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Recipe: Zhanzanit Vangi Bhat

Zhanzanit Vangi Bhat is a delicious combination of rice and green eggplant cooked with a spice blend.

This recipe has its roots in Karnataka and some parts of Maharashtra, but there is a slight variation in ingredients used in these two distinct regions.

In this preparation, I have used tomatoes instead of tamarind to add a hint of sourness, which is balanced out with the sweetness from the jaggery.

The ingredients of Vangi Bhat powder is quite similar to Metkut, except this mixture is spicier and has a coarser texture. The graininess of the powder adds a nice crunch to the rice.

For someone who mostly prefers ghar ka khanna, I find these spice blends really helpful to flavour my leftover rice especially when I am running short on time.

This quick and hassle-free, one-pot meal takes not more than 15 minutes to put together, if you already have pre-cooked or leftover rice in your kitchen.

Prepare the Vangi Bhat powder beforehand and store it in an air-tight container for weeks and it will be fine. The powder can also be used to flavour dry sabzi preparations like Jeera Alu, Alu Gobhi, Khatte Kadu and Masala Bhindi.

Zhanzanit Vangi Bhat

Serves: 3-4

Ingredients

For the spice powder

  • 2 tbsp chana dal or split Bengal gram
  • 2 tbsp urad dal or split white gram
  • 3 tbsp dhania or coriander seeds
  • 2 tbsp grated desiccated coconut
  • 2-3 Kashmiri red chillies
  • 2 tbsp jeera or cumin seeds
  • 1-inch piece dalcheeni or cinnamon stick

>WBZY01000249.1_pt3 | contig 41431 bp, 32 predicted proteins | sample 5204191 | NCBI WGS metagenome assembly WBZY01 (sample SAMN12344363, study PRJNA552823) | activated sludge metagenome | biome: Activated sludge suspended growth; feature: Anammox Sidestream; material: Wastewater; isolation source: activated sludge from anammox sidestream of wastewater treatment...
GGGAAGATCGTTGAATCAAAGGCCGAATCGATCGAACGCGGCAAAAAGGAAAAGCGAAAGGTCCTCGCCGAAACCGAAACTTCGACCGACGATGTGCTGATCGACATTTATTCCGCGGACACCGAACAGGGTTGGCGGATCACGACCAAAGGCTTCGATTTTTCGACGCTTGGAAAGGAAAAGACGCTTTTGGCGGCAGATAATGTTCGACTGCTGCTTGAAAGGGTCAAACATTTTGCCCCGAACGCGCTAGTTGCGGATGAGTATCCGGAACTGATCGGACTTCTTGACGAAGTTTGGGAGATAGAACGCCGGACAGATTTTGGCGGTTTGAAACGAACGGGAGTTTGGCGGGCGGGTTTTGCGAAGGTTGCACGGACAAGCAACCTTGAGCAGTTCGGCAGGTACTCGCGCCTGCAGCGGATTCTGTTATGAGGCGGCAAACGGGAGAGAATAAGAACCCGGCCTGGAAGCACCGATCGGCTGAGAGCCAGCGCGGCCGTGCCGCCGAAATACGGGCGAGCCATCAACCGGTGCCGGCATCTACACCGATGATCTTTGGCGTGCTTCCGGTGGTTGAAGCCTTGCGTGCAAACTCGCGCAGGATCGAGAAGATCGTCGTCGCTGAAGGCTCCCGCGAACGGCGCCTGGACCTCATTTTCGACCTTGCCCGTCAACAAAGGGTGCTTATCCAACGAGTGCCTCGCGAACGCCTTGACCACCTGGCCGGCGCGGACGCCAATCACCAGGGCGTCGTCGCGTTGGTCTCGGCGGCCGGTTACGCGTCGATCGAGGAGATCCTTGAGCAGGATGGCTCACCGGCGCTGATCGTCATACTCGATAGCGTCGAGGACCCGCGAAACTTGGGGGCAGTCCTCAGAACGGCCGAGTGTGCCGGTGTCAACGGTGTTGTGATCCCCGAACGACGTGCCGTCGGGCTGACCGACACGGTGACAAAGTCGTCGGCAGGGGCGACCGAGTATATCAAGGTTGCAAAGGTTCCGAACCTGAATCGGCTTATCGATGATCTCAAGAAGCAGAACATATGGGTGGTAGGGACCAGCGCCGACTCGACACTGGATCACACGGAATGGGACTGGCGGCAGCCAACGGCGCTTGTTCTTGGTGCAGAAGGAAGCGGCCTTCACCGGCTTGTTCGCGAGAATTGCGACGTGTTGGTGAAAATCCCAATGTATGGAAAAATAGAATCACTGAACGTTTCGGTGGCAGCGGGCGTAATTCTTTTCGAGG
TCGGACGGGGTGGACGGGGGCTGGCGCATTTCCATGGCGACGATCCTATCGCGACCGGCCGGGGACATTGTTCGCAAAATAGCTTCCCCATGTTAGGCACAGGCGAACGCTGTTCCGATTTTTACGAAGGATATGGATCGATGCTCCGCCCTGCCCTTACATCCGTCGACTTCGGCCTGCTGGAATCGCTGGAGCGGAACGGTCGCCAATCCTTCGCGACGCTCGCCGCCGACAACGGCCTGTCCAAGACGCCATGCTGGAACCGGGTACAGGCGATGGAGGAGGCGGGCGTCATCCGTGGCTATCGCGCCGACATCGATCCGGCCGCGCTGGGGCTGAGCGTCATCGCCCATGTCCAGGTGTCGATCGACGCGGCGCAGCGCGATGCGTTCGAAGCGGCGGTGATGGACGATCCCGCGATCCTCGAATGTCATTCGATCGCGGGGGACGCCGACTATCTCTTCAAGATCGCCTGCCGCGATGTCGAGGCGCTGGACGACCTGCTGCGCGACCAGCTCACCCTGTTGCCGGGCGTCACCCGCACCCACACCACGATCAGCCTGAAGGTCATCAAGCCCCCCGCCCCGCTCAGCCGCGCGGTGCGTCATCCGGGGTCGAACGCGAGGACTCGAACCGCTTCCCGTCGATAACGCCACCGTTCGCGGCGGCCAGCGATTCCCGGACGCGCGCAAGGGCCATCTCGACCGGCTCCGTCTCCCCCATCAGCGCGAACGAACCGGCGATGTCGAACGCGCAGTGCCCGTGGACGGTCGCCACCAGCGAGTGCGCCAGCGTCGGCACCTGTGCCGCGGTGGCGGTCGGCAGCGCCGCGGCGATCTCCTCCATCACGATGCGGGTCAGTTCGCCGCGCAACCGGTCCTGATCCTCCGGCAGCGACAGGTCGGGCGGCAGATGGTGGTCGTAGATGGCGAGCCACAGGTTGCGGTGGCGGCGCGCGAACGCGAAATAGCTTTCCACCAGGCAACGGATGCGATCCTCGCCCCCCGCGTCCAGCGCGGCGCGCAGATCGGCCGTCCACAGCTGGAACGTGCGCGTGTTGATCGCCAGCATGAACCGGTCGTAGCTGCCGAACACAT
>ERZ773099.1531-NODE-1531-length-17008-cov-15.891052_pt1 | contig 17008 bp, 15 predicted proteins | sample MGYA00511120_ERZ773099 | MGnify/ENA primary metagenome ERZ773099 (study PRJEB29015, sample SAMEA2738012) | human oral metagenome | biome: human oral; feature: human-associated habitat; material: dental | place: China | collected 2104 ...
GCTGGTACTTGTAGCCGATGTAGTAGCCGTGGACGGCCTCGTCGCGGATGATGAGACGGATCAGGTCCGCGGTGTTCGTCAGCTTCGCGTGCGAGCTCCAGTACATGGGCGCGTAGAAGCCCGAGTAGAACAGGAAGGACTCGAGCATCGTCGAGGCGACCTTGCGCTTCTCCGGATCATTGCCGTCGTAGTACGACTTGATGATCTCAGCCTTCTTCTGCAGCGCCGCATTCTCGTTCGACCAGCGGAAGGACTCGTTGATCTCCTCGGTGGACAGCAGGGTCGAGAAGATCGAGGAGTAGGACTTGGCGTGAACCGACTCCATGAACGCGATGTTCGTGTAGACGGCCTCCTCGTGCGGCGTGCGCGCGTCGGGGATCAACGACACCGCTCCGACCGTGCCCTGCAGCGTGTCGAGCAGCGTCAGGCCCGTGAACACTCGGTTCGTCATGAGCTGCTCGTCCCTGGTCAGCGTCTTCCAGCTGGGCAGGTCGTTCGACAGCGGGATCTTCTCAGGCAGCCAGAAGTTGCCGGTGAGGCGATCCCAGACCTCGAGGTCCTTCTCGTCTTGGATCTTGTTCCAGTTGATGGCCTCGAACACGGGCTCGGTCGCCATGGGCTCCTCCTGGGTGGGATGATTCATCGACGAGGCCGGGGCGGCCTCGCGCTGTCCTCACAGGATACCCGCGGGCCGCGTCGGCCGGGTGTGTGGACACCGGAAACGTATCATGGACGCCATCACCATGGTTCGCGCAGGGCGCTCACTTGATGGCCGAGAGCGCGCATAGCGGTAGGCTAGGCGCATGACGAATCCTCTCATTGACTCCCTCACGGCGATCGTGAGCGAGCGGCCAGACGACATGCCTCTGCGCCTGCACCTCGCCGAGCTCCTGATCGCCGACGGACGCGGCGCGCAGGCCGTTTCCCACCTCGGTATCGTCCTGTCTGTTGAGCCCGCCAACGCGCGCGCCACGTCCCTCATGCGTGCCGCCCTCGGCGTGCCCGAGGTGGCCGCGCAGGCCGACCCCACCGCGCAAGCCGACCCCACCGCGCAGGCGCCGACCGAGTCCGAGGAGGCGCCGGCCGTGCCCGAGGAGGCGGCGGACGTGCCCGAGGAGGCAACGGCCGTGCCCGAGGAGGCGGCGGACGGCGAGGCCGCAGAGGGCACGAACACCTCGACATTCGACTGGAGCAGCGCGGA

• 4-5 black peppercorns
  • 2-3 green elaichi or cardamom
  • 3-4 laung or cloves
  • ½ tsp methi or fenugreek seeds

For the Vangi Bhat

  • 2 cups cooked Basmati rice
  • 1 cup green vangi or brinjal or baigan or eggplant, cut into 1-inch pieces
  • 1 tbsp peanuts or cashews
  • 1 medium-sized onion, sliced
  • 1 medium-sized tomato, sliced
  • 1 green chilly, slit
  • 2 tbsp groundnut oil
  • 1 tbsp ghee
  • 1 tsp gur or jaggery
  • ½ tsp haldi or turmeric powder
  • 1 tsp rai or mustard seeds
  • 1 tsp chana dal or split Bengal gram
  • 1 tsp urad dal or split white gram
  • 1 tej patta or bay leaf
  • 6-7 curry leaves
  • Pinch hing or asafoetida
  • Salt to taste, about 2 tsp
  • 1 tbsp chopped dhania or coriander leaves or cilantro, to garnish
  • Sweetened yoghurt, to serve

Method 

For the masala

  • Dry roast all the ingredients in a frying pan or tawa over low heat until fragrant.
    Let the mixture cool grind into a coarse powder.
    Keep aside till use or store in an airtight container.

For the Vangi Bhat

  • Heat the oil in a kadhai.
    Add the mustard seeds, chana dal and urad dal.
    Add the peanuts, bay leaf, hing.
    Fry for a minute.
    Add the sliced onion, slit green chilly, curry leaves and saute till the onions are translucent.
    Add in the chopped tomatoes and the eggplant and stir.
    Cook covered for 5 minutes till the eggplant has softened.
    Add the turmeric powder, Vangi Bath powder, salt, jaggery.
    Mix well and cook this further for 2 minutes uncovered.
    Add in the pre-cooked rice and mix.
    Make sure the rice is coated with the masala.
    Cover the rice and let it absorb the flavours for 5 minutes over low heat.
    Take off heat add the ghee.
    Garnish it with fresh coriander leaves.
    Serve hot with sweetened curd.

Mayur’s Note: I usually prefer basmati rice for this recipe, but any short grain rice is a good alternative.

For a healthier spin to the recipe, opt for brown rice. Follow the instructions on the pack for perfectly cooked rice. Remember, soggy rice will ruin the recipe.

If you can’t lay your hand on green eggplant, the regular purple variety works just fine.

For spicier version of the recipe, use different variety of dry red chillies instead of Kashmiri chillies.

The readymade Vangi Bhat powder is available in stores, but the one made from scratch at home is definitely more flavoursome.

You can opt to use mushroom, boiled potatoes or even prawns instead of eggplant. The cooking time may differ a bit.

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